We moved what I call my “Big-Girl Bed” into my room over this past winter break from my grandparents’ house. I went into the house ahead of my dad to collect the sheets and prep the mattress and box spring.

Big mistake.

“Emmie?” Dad asked when he walked in through the garage door, but I didn’t answer. My sobs had forced me to sink into myself as a headache crept over my brain from all the scrunching and frowning. He found me, blinked back tears himself and just held me. “I know… this sucks,” he said. That only made me sob harder.

Yeah. Emily got her Big-Girl Bed. But she lost her grandma.

I don’t think about her as often as I did. She’s on my ankle, she’s around my neck, she’s on the walls, she’s everywhere, but I don’t break down as often as I used to. It takes certain triggers to set me off. My mom’s Facebook post did the trick.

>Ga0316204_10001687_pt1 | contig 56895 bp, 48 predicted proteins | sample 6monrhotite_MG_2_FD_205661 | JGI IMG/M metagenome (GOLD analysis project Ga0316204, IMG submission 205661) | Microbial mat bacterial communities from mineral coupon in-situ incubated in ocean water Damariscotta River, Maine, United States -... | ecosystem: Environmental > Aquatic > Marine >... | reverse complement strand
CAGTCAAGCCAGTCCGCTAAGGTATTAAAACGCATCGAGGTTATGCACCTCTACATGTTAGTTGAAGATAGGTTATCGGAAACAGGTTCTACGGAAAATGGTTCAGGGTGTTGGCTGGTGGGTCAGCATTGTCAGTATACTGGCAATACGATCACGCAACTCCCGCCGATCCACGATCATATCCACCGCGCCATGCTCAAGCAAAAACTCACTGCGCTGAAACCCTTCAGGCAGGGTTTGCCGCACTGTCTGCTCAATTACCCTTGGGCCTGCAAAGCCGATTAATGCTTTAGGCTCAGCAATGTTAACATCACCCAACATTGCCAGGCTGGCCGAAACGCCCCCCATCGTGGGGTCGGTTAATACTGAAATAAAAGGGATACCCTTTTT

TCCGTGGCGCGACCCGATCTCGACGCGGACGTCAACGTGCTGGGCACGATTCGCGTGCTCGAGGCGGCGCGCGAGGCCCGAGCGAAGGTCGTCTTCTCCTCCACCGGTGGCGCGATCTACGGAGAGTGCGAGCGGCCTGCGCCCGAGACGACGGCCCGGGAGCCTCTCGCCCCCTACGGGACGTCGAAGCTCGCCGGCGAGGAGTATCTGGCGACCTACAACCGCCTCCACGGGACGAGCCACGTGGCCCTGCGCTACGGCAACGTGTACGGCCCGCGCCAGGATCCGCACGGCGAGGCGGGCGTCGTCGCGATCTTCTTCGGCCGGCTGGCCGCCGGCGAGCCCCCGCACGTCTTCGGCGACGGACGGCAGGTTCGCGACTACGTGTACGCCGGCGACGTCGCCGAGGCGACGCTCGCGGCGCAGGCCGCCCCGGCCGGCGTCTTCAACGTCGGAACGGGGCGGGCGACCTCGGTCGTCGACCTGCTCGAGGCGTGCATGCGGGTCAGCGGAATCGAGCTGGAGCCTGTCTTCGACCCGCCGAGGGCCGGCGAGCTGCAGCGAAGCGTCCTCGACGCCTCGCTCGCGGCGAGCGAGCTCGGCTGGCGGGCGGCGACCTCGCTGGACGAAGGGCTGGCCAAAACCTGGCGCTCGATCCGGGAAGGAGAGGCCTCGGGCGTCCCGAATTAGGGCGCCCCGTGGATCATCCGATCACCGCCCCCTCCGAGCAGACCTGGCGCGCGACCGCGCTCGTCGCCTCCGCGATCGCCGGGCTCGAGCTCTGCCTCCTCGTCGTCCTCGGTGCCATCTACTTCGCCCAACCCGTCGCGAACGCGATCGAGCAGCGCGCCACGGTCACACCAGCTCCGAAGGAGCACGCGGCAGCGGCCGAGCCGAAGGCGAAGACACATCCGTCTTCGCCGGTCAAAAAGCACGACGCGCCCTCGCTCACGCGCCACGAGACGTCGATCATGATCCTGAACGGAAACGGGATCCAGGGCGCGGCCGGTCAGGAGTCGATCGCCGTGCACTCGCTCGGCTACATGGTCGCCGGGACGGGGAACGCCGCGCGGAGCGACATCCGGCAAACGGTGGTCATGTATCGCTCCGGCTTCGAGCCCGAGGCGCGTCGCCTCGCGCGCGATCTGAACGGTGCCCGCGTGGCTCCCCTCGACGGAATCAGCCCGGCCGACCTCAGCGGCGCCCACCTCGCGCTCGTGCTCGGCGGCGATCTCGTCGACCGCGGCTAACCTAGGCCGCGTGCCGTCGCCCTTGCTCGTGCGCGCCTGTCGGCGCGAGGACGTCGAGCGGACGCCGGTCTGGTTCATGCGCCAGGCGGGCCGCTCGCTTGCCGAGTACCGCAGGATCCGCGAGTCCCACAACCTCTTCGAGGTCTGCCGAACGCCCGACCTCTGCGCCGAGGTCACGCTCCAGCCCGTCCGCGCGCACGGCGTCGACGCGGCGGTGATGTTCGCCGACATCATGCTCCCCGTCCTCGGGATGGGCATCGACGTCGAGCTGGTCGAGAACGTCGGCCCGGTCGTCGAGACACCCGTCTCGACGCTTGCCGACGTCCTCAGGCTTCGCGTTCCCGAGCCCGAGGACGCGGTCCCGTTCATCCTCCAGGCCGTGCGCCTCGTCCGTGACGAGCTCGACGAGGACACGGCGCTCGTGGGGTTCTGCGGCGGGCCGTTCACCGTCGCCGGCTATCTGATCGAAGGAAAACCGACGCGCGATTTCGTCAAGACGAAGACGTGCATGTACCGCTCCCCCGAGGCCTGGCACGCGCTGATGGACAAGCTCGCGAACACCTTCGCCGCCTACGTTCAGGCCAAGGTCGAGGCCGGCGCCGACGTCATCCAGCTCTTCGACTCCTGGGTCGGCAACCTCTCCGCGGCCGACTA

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Below is my poem from the 2013 Poetry Slam at St. Bonaventure University. I sat down afterward, put my head between my knees and sobbed. Hope you do the same…?

Go around or you’ll drown

Trevor refused to divulge his plan. “You’ll see when we get there,” he said.

He probably knew we’d all steal his idea if we had known ahead of time. We definitely would have stolen his idea.

So we set a 5-hour block appointment with our favorite tattoo artist. I had my design; Mom, hers; Kim –– my almost sister-in-law –– hers. Adam’s, of course, had to do with music to start a sleeve on his right arm instead of continuing his left.